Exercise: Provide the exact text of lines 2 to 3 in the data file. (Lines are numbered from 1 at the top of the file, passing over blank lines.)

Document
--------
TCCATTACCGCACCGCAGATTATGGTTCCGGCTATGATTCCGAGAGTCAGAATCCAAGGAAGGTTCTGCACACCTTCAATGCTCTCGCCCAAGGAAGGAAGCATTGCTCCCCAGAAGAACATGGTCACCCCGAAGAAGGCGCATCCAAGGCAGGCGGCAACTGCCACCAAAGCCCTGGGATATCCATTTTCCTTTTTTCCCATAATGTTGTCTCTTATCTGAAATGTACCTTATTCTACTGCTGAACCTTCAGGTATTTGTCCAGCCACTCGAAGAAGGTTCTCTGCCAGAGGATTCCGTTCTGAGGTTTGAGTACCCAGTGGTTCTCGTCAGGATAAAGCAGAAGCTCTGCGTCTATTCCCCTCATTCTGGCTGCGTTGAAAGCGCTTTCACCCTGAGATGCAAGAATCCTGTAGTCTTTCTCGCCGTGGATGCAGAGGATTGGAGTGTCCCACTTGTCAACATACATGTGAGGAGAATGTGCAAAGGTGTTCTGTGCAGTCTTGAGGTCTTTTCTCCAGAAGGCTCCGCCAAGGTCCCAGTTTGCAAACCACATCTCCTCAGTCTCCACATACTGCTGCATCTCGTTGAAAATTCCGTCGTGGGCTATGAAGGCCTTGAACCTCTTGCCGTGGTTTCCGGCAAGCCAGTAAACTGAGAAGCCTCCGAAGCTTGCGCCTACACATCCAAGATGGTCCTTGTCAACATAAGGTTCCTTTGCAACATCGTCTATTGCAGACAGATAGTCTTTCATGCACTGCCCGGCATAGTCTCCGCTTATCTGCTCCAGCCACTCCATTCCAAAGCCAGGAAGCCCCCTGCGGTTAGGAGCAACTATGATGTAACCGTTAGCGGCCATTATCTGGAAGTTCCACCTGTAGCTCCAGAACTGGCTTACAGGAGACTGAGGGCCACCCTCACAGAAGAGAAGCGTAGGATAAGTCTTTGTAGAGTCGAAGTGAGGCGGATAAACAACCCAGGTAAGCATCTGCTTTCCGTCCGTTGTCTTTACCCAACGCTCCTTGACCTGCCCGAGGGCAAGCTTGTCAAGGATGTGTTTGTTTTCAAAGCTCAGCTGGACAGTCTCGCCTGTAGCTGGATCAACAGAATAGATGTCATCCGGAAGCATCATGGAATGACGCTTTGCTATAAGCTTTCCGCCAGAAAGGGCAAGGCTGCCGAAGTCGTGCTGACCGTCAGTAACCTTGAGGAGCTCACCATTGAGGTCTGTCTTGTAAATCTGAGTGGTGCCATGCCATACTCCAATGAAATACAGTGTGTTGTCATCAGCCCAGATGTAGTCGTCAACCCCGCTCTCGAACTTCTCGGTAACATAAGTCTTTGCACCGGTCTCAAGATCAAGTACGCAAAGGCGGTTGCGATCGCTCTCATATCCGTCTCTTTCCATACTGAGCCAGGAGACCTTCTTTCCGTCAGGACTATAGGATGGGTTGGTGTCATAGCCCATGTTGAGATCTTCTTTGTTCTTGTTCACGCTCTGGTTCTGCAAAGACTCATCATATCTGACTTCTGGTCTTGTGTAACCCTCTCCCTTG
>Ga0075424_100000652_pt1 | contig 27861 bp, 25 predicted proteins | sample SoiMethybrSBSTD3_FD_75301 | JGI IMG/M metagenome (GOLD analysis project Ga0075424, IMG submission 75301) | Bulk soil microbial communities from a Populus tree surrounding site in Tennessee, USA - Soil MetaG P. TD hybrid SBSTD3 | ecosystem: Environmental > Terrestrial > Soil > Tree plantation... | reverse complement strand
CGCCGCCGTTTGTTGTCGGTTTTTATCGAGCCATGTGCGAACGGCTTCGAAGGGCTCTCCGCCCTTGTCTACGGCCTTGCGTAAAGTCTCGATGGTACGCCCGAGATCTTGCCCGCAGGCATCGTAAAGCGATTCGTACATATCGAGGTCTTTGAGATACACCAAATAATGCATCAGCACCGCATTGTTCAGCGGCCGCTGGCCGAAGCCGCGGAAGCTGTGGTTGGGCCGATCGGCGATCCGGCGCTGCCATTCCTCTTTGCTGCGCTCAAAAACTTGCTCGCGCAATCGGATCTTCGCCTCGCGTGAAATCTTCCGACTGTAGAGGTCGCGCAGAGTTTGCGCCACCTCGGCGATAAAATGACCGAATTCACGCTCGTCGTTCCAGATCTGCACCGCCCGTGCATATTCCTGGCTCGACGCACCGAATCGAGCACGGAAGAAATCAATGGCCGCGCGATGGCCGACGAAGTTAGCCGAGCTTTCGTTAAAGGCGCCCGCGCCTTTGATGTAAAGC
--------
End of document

>Ga0075424_100000652_pt1 | contig 27861 bp, 25 predicted proteins | sample SoiMethybrSBSTD3_FD_75301 | JGI IMG/M metagenome (GOLD analysis project Ga0075424, IMG submission 75301) | Bulk soil microbial communities from a Populus tree surrounding site in Tennessee, USA - Soil MetaG P. TD hybrid SBSTD3 | ecosystem: Environmental > Terrestrial > Soil > Tree plantation... | reverse complement strand
CGCCGCCGTTTGTTGTCGGTTTTTATCGAGCCATGTGCGAACGGCTTCGAAGGGCTCTCCGCCCTTGTCTACGGCCTTGCGTAAAGTCTCGATGGTACGCCCGAGATCTTGCCCGCAGGCATCGTAAAGCGATTCGTACATATCGAGGTCTTTGAGATACACCAAATAATGCATCAGCACCGCATTGTTCAGCGGCCGCTGGCCGAAGCCGCGGAAGCTGTGGTTGGGCCGATCGGCGATCCGGCGCTGCCATTCCTCTTTGCTGCGCTCAAAAACTTGCTCGCGCAATCGGATCTTCGCCTCGCGTGAAATCTTCCGACTGTAGAGGTCGCGCAGAGTTTGCGCCACCTCGGCGATAAAATGACCGAATTCACGCTCGTCGTTCCAGATCTGCACCGCCCGTGCATATTCCTGGCTCGACGCACCGAATCGAGCACGGAAGAAATCAATGGCCGCGCGATGGCCGACGAAGTTAGCCGAGCTTTCGTTAAAGGCGCCCGCGCCTTTGATGTAAAGC